– Woody Allen
There’s only one proper way for a soldier to die: from the last bullet, of the last battle, of the last war.
I’ve just taken the time to watch the film Patton for the first time, the biography of the controversial US Army General, based on his memoirs and those of Omar Bradley. Bradley fought under Patton in North Africa, but later became his commanding officer; Patton’s career was hampered by an inability to think politically and a propensity for speaking his mind.
If the film is correct in its analysis, Patton was so feared by the Germans – one general describes him as a “glorious anachronism” – that his non-involvement in the Normandy landings, for political reasons, made him more useful as a decoy. He could not be kept back indefinitely, of course, and was soon back in action in command of the 3rd Army. The irony in the quote stems from the fact that Patton died, from injuries sustained in a car crash, before the end of 1945. The unpretentious “GI General” Bradley went on to become the first Chairman of the Joint Chiefs of Staff, and had a “fighting vehicle” named after him.
How many times have I been criticized, at work, for speaking my mind? For ignoring political considerations in favour of the realities of the situation? For neglecting the expedient in favour of the essential? More generally, how important is it to be liked? If you’re running for US President today, it’s crucial. That wasn’t always the case: just ask Abraham Lincoln, who said: “Character is like a tree and reputation like its shadow. The shadow is what we think of it; the tree is the real thing”. He understood the distinction clearly, and once said about someone: “I don’t like that man. I must get to know him better”. By the 20th Century, however, Adlai E Stevenson III could say “A free society is one where it is safe to be unpopular”… and go on to lose two elections to Eisenhower (1952 & 56).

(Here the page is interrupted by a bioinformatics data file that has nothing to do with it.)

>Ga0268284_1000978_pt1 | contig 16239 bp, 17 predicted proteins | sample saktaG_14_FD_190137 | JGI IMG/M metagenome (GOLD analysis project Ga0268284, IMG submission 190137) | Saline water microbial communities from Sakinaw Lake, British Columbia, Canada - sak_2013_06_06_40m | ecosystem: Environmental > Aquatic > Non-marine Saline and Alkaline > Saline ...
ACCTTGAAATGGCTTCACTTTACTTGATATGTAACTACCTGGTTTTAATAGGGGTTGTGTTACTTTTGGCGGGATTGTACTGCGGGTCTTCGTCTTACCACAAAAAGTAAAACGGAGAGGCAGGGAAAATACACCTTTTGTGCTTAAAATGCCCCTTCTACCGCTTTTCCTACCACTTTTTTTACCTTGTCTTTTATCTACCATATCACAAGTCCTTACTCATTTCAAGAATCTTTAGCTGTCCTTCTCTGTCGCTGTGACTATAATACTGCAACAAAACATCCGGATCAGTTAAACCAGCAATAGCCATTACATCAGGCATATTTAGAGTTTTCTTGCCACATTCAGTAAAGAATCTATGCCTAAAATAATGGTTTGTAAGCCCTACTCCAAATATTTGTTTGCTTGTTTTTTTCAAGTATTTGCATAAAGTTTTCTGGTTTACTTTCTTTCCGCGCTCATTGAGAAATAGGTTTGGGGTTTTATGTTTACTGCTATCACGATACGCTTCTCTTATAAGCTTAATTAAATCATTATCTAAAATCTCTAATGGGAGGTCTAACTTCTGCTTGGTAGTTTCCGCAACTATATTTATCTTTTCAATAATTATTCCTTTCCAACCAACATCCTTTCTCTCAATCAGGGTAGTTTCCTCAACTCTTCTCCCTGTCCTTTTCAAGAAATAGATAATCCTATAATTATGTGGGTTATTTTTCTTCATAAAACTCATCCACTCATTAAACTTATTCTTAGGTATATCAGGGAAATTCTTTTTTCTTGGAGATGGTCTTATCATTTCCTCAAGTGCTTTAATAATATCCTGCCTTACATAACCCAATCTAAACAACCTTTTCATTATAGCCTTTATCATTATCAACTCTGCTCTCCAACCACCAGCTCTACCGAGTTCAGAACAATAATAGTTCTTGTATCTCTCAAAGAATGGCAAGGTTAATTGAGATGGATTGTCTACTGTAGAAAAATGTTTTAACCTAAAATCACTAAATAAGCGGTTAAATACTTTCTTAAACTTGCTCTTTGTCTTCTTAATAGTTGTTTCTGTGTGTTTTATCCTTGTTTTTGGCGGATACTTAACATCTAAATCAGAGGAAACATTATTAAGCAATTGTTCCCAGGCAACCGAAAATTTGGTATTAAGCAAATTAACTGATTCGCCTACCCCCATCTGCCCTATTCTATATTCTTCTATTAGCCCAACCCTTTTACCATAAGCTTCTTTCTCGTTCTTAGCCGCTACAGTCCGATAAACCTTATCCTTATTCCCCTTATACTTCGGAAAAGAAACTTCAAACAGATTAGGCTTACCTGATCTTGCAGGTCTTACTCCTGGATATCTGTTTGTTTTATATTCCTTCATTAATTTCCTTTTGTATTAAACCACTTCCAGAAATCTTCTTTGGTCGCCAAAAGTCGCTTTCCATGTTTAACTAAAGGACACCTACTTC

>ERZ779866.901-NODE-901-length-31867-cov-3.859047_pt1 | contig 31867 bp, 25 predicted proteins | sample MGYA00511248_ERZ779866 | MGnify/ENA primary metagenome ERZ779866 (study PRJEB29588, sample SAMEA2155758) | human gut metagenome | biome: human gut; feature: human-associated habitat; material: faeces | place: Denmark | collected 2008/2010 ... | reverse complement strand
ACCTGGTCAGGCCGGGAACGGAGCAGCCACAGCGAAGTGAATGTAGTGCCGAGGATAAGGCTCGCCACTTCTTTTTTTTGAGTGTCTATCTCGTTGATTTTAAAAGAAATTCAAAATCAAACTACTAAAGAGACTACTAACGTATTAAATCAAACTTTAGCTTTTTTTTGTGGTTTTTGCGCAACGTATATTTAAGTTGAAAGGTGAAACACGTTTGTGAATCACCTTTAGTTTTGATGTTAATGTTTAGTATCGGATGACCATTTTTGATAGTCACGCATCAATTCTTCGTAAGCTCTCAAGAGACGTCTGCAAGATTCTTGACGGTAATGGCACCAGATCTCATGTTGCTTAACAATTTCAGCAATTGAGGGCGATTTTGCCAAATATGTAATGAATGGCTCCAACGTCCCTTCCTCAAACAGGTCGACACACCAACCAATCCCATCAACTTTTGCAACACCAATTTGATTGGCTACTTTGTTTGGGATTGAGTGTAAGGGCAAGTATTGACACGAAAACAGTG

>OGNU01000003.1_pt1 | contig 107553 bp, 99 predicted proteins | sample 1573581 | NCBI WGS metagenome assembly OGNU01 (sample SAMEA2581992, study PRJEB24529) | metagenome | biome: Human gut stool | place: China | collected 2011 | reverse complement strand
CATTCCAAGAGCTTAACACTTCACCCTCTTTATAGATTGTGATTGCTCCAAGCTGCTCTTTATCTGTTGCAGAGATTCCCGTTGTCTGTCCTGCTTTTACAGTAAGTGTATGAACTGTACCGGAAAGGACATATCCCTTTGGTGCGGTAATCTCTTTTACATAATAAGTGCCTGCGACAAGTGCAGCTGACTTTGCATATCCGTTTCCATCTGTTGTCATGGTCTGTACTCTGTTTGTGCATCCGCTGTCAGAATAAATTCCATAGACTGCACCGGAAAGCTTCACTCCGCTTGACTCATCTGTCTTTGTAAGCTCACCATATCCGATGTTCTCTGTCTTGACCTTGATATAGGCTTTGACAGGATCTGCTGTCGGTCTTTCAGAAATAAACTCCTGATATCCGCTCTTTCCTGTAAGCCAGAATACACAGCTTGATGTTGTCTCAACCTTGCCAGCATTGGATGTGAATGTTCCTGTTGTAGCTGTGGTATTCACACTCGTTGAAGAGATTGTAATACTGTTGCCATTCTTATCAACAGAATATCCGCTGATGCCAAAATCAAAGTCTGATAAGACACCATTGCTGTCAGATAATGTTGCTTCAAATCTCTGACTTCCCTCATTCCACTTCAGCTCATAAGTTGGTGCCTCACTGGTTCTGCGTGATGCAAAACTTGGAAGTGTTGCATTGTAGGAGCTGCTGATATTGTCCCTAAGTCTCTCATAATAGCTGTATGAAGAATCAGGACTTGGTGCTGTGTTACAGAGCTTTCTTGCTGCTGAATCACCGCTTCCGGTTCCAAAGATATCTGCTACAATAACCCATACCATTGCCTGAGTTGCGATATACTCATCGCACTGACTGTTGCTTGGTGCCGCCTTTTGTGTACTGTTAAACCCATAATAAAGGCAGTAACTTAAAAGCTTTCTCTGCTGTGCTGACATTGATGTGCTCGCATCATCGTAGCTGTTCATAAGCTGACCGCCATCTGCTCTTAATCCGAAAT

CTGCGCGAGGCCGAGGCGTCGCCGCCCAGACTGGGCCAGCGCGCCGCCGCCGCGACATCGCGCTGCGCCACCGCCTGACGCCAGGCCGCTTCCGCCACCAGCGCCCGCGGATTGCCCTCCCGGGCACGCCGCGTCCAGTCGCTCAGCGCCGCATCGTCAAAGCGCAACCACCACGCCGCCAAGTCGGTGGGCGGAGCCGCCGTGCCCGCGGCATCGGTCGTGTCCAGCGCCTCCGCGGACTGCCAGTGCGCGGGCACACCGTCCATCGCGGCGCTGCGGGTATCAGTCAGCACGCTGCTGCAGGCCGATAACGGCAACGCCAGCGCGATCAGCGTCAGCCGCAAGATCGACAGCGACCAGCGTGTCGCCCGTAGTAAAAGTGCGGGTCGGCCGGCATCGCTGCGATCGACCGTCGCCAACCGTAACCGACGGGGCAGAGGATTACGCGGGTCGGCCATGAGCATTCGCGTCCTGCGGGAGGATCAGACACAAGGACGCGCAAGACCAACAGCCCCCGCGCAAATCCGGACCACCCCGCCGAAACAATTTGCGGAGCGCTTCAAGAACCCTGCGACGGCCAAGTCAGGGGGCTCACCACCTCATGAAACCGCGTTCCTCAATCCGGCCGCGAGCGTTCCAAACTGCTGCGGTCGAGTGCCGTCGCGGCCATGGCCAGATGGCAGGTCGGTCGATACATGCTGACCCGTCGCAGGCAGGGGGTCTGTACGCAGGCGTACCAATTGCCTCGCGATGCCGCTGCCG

I guess that makes me an “unglorious anachronism”, then; someone all too aware of the advocracy* in which we live, where what we say is more important than what we do, where a gesture is more important than action. Yet I am tolerated, to a point, at least partly because I understand the importance of action; both by myself and those who come to me for advice. A more extreme example is the soldier, whose clash with modern civilzation is the subject of much modern debate and fiction, from The Red Badge Of Courage, through to The Seven Samurai and Apocalypse Now.